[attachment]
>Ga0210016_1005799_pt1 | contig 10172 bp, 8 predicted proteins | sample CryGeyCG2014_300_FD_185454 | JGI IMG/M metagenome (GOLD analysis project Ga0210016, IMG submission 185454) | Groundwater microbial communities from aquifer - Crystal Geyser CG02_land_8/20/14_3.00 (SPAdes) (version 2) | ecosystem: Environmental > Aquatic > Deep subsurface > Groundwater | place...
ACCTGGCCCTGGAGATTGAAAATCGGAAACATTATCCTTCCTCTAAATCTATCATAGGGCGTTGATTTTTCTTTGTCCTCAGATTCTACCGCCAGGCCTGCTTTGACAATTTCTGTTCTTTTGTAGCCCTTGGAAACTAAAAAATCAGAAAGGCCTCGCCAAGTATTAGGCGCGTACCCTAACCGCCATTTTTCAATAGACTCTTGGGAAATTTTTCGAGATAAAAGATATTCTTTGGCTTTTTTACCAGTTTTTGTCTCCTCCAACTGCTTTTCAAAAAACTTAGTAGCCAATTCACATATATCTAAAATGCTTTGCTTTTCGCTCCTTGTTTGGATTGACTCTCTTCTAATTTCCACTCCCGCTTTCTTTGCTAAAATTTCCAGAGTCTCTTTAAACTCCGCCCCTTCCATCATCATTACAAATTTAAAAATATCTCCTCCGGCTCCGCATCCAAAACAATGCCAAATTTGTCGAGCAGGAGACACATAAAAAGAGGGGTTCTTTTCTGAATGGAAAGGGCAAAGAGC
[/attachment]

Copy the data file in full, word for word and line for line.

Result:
>Ga0210016_1005799_pt1 | contig 10172 bp, 8 predicted proteins | sample CryGeyCG2014_300_FD_185454 | JGI IMG/M metagenome (GOLD analysis project Ga0210016, IMG submission 185454) | Groundwater microbial communities from aquifer - Crystal Geyser CG02_land_8/20/14_3.00 (SPAdes) (version 2) | ecosystem: Environmental > Aquatic > Deep subsurface > Groundwater | place...
ACCTGGCCCTGGAGATTGAAAATCGGAAACATTATCCTTCCTCTAAATCTATCATAGGGCGTTGATTTTTCTTTGTCCTCAGATTCTACCGCCAGGCCTGCTTTGACAATTTCTGTTCTTTTGTAGCCCTTGGAAACTAAAAAATCAGAAAGGCCTCGCCAAGTATTAGGCGCGTACCCTAACCGCCATTTTTCAATAGACTCTTGGGAAATTTTTCGAGATAAAAGATATTCTTTGGCTTTTTTACCAGTTTTTGTCTCCTCCAACTGCTTTTCAAAAAACTTAGTAGCCAATTCACATATATCTAAAATGCTTTGCTTTTCGCTCCTTGTTTGGATTGACTCTCTTCTAATTTCCACTCCCGCTTTCTTTGCTAAAATTTCCAGAGTCTCTTTAAACTCCGCCCCTTCCATCATCATTACAAATTTAAAAATATCTCCTCCGGCTCCGCATCCAAAACAATGCCAAATTTGTCGAGCAGGAGACACATAAAAAGAGGGGTTCTTTTCTGAATGGAAAGGGCAAAGAGC